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Re: Policy Statement on Address Space Allocations
- From: Peter Galbavy
- Date: Mon Jan 29 12:17:20 1996
> >All this impacts very severely on the commercial decisions taken as to
> >the routeing of traffic. I would much rather buy more lines to the US
> >and let the traffics flow back to Europe then to just buy lines to
> >Europe. Luckily, commercial concerns are not the only contraints
> >within which we have to work.
> What this has to do with RIPE allocation policies is beyond
> me. Everyone in the European realm suffers from extremely high
> tariffs. So what?
Sorry - I do not know your background, but here in the UK, in business,
money and financing matters. If I can show that I could buy two lines
for the same amount of money; where on would be 20% utilised on average
and the other at 80% then any money (wo)man will take the second option
as it is *seen* to be better use of the money.
> You and hundreds of other companies approach RIPE with the same
> story of how big they are, how large their investors are, how
> their network is gonna take the world of the Internet by storm,
> and therefore they deserve a /16 or even a /15. If RIPE followed
> your logic, there would be no more address space left.
I have to say it, even if I was trying not too, - but we *are* the
largest dialup IP provider in Europe. Anyone want to argue ?
We are not a new provider asking for a new allocation. We have a
large, installed customer base that is growing at between 10 and 15%
per *month*. This is difficult enough to manage in terms of our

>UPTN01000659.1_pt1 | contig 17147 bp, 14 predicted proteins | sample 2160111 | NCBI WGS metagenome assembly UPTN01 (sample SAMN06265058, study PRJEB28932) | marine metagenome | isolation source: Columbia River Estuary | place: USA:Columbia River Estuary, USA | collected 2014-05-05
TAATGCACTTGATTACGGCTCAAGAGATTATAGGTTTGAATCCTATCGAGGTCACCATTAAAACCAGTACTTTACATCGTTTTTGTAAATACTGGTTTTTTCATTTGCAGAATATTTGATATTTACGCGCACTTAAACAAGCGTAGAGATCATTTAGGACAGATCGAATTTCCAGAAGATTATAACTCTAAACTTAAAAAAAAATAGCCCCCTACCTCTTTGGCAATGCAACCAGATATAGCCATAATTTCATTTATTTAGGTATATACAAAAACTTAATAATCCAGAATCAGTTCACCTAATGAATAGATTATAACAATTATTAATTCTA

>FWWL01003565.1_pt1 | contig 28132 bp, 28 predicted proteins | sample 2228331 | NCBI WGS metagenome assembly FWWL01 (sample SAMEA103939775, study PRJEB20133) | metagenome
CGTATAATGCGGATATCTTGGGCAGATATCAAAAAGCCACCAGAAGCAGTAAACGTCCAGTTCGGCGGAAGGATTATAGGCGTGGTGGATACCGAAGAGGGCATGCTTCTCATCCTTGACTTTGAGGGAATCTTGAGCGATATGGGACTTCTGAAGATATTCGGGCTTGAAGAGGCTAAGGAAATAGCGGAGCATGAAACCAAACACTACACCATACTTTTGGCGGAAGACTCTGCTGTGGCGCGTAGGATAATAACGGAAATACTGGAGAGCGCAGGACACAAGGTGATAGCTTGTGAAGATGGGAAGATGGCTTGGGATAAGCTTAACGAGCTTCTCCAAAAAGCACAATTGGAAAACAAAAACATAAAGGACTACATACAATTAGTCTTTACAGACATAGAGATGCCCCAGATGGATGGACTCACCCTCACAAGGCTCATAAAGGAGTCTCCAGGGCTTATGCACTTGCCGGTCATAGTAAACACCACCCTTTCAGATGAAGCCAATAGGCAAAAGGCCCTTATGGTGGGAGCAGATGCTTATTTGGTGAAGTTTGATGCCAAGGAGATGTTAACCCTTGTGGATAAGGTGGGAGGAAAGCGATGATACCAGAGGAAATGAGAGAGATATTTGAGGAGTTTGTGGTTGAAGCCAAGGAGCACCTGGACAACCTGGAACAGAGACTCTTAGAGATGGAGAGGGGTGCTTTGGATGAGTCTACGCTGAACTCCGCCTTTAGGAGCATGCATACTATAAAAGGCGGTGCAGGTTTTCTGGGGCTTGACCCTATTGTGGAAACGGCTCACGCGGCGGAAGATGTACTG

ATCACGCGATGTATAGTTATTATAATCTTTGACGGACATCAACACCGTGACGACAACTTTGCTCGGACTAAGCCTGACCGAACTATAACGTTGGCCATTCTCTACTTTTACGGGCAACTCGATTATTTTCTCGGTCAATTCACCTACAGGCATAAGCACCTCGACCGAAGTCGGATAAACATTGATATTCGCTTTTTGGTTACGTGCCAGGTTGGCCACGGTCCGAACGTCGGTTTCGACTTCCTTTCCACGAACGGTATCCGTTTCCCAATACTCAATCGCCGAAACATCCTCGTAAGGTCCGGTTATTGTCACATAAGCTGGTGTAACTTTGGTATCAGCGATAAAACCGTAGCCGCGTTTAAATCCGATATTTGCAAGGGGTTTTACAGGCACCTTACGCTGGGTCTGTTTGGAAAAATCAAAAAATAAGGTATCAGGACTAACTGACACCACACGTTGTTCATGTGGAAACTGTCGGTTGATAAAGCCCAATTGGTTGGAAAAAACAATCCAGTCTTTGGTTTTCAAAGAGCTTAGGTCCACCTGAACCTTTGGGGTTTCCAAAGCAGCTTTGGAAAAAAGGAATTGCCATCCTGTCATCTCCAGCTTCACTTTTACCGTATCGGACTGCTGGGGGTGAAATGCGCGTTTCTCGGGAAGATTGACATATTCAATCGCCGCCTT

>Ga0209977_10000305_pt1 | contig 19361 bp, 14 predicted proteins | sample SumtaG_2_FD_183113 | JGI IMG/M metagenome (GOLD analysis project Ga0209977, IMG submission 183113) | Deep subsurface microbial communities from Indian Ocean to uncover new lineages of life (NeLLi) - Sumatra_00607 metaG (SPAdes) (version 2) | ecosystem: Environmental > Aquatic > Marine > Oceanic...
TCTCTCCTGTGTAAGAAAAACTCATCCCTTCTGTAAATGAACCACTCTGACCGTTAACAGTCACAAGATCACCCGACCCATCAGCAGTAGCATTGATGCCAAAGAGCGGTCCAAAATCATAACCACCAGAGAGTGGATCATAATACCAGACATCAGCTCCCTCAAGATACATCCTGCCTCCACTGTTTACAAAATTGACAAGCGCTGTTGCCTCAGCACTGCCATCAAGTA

infrastructure. I am doing two things in Amsterdam this week. One
is the RIPE, the other is visiting our Amsterdam operation, which
is due to go live very soon now. Other countries to follow. We are not
new comers here is what I am trying to get across. I think we have
suffered in terms of the Internet politics because we have been too
busy being concerned about our customer base...
> Use dynamic IP like the rest of us. We all realize the drain of
> IP addresses and try our best to maximize the addresses. Why
> should you be different?
Because we have a grwoning customer base that has been buying that
particular product fastre than we can sell it for 3 1/2 years now.
> It all depends on your ego. You could just look at them as
> an organization assigned the tough role of making sure there
> are IP addresses available in 1999. You see it as God. A viewpoint
> based on your world view.
Roll on IPv6 - that will be hell for us, but we will cope. I do not want
"fix" what isn't actually broken now, or is likely to be.
> IBM has 460 POPs in over 40 countries and uses dynamic IP addresses.
> I can be in London or NYC or Tel Aviv and still use my SLIP connection
> to read my mail wherever I am. Why should you have static IP addresses
> for something others can do the dynamic way and thereby conserve
> IP address space?
Your mail yes, but can you access secure systems that use IP filtering ?
Can you run a BBS from midnight to 5am and p expect people to find your
host by domain name ? Can you get SMTP mail delivery ? etc etc. We have
always been selling a full Internet connection, not just access.
Peter Galbavy firstname.lastname@example.org
@ Demon Internet phone://44/181/371_3700